#90
Mor

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You're using a straw man argument there for a few of those examples.

You are still at it... I don't know about her arguments, but as far as I seen your arguments have been nothing but pointless repetition of your position, which is misrepresentation of couple notes about obfuscationand based on what you want expert mode to be as opposed to looking at each rule and see if it makes sense for this system.

once again, if you don't like obfuscation - you can just play without Expert Mode ticked and select the options that you like.

If you don't like expert mode that make sense, you can just play without Expert Mode ticked and select the options that you like.

#91
Silent Winter

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Firstly, no I'm not. Nowhere in any of that have I intentionally set up a false argument to knock it down as if knocking down the actual argument. In fact, all I was doing was clarifying my own argument. So, unless I can somehow strawman my own argument, I don't understand why you think my examples are somehow strawmen.

I think he just meant that comparing removing knowledge of the lines and bases from baseball is not remotely the same as removing the DC targets and health statuses from enemies in PE.  (Whereas you may have just meant that there are obviously reasonable limits to obfuscation and the question is merely where to draw the line).

It would be more like not knowing how tired the pitcher is when facing him - if you know his arm is tired then you can prep for a slow-ball rather than a fast-ball (NB: I don't watch/play baseball so my knowledge of the game is limited to what I've seen in movies - feel free to correct my assumptions).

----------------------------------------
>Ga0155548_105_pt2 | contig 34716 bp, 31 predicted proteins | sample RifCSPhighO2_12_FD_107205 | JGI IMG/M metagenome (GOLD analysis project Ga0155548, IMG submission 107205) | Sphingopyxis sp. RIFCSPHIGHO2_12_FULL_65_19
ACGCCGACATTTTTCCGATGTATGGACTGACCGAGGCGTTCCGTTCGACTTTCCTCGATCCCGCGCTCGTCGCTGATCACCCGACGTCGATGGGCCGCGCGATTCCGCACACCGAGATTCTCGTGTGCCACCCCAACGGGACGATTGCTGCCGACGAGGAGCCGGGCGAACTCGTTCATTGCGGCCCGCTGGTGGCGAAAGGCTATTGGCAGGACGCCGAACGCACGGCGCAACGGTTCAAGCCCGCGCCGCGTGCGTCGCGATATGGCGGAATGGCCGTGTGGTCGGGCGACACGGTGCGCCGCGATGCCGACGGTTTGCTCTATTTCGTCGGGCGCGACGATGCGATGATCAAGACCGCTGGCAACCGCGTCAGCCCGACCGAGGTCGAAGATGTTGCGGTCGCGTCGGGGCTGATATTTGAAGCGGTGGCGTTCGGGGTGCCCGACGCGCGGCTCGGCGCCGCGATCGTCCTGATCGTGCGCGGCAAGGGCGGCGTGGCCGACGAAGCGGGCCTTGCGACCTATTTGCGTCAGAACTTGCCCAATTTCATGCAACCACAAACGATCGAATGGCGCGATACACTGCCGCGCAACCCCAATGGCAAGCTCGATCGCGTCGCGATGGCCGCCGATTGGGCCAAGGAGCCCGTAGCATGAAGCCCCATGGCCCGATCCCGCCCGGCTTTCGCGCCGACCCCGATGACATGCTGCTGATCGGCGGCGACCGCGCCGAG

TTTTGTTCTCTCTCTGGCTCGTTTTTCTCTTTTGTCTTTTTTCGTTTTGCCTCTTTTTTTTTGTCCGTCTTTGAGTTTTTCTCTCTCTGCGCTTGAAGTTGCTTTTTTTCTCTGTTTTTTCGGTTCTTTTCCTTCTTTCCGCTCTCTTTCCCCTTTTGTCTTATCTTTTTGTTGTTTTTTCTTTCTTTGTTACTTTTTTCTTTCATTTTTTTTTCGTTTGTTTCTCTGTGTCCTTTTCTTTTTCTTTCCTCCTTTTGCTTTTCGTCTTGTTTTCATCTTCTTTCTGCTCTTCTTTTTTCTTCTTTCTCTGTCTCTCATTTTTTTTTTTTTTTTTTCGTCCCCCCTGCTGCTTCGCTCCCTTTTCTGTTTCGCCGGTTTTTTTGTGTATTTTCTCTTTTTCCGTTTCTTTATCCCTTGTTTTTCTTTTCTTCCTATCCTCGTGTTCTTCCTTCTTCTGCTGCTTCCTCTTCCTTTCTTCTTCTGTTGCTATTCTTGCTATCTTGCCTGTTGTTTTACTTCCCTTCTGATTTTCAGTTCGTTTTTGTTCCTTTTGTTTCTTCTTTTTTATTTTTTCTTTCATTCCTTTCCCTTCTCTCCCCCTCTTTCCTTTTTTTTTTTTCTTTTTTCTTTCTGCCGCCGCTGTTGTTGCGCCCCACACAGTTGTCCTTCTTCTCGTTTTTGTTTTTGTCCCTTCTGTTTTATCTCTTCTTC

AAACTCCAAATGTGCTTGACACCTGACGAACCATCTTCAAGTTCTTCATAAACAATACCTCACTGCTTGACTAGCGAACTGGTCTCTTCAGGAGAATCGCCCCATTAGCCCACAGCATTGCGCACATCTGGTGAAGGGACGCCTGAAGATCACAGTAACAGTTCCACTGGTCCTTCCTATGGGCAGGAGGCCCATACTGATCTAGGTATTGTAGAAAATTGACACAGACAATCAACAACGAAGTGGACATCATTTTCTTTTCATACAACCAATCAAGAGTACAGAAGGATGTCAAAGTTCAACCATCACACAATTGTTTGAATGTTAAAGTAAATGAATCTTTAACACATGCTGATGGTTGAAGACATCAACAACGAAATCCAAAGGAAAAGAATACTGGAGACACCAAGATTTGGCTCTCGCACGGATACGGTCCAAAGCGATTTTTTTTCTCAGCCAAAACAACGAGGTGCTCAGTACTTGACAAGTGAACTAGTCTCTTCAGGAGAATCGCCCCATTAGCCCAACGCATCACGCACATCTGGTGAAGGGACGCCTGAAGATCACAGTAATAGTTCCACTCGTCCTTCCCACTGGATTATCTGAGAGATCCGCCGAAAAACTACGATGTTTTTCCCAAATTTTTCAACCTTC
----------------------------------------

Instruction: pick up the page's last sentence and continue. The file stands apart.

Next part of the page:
Of course, the pitcher could be faking that he's tired and giving visual feedback to that effect when in fact he's got a fast-ball up his sleeve ;)

(And I know that's not the same as 'faking' bleeding to death)

 

Off the baseball analogy: I still hope that removing target values is an option (probably enforced in expert mode but optional for normal mode).  And although I like seeing 'uninjured'/'injured'/'near death', I can understand some people wanting to obfuscate that a little more.



#92
Lephys

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Firstly, no I'm not. Nowhere in any of that have I intentionally set up a false argument to knock it down as if knocking down the actual argument. In fact, all I was doing was clarifying my own argument. So, unless I can somehow strawman my own argument, I don't understand why you think my examples are somehow strawmen.

I think he just meant that comparing removing knowledge of the lines and bases from baseball is not remotely the same as removing the DC targets and health statuses from enemies in PE.  (Whereas you may have just meant that there are obviously reasonable limits to obfuscation and the question is merely where to draw the line).


That bit you've got in parentheses is exactly what I meant. My comparison was between knowledge and the effects/necessity of that knowledge, and not between lines in baseball and DCs in RPGs.

Honestly, though, there is a bit of similarity, even there, because some of the choices you make are based on the knowledge of specific goals. For example, if you want your character to be really good at picking locks, how can you do that if you have no frame of reference for how much lockpicking skill will be needed to pick the average lock? "Oh, well, I'll just put all 15 skill points this level-up into Lockpicking, just in case!". Oh, look, the locks are STILL too hard to pick. But you don't know that, because all it tells you is "you didn't pick it." You could be 1 point away, or 15 points away. So, you level up again, and just pump all 15 points into lockpicking again. But you really only needed 1.